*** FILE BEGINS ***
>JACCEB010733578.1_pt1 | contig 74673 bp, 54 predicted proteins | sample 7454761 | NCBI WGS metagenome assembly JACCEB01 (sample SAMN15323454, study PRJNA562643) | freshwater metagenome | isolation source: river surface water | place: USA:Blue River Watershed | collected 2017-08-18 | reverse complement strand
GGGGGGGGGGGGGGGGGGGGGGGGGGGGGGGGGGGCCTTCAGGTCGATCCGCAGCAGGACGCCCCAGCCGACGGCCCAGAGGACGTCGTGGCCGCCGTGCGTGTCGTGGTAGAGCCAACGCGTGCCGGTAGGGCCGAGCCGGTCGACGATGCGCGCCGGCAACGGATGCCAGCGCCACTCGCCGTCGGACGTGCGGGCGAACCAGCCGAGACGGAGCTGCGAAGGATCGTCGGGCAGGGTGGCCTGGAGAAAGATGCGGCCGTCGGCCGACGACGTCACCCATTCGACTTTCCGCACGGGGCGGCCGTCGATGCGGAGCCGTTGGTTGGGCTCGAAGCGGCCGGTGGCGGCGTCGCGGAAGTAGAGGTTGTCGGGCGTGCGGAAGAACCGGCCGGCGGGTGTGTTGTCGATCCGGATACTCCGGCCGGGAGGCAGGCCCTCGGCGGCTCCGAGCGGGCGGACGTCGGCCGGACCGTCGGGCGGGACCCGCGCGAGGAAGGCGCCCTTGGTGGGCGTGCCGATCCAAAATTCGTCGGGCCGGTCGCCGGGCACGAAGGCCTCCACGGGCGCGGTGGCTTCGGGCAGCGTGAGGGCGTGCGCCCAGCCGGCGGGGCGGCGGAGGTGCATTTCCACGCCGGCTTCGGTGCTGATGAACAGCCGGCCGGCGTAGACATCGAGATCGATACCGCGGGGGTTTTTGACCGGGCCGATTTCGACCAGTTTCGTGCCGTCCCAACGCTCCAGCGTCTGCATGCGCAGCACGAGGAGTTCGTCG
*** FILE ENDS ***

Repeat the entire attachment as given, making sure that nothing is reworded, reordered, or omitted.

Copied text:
>JACCEB010733578.1_pt1 | contig 74673 bp, 54 predicted proteins | sample 7454761 | NCBI WGS metagenome assembly JACCEB01 (sample SAMN15323454, study PRJNA562643) | freshwater metagenome | isolation source: river surface water | place: USA:Blue River Watershed | collected 2017-08-18 | reverse complement strand
GGGGGGGGGGGGGGGGGGGGGGGGGGGGGGGGGGGCCTTCAGGTCGATCCGCAGCAGGACGCCCCAGCCGACGGCCCAGAGGACGTCGTGGCCGCCGTGCGTGTCGTGGTAGAGCCAACGCGTGCCGGTAGGGCCGAGCCGGTCGACGATGCGCGCCGGCAACGGATGCCAGCGCCACTCGCCGTCGGACGTGCGGGCGAACCAGCCGAGACGGAGCTGCGAAGGATCGTCGGGCAGGGTGGCCTGGAGAAAGATGCGGCCGTCGGCCGACGACGTCACCCATTCGACTTTCCGCACGGGGCGGCCGTCGATGCGGAGCCGTTGGTTGGGCTCGAAGCGGCCGGTGGCGGCGTCGCGGAAGTAGAGGTTGTCGGGCGTGCGGAAGAACCGGCCGGCGGGTGTGTTGTCGATCCGGATACTCCGGCCGGGAGGCAGGCCCTCGGCGGCTCCGAGCGGGCGGACGTCGGCCGGACCGTCGGGCGGGACCCGCGCGAGGAAGGCGCCCTTGGTGGGCGTGCCGATCCAAAATTCGTCGGGCCGGTCGCCGGGCACGAAGGCCTCCACGGGCGCGGTGGCTTCGGGCAGCGTGAGGGCGTGCGCCCAGCCGGCGGGGCGGCGGAGGTGCATTTCCACGCCGGCTTCGGTGCTGATGAACAGCCGGCCGGCGTAGACATCGAGATCGATACCGCGGGGGTTTTTGACCGGGCCGATTTCGACCAGTTTCGTGCCGTCCCAACGCTCCAGCGTCTGCATGCGCAGCACGAGGAGTTCGTCG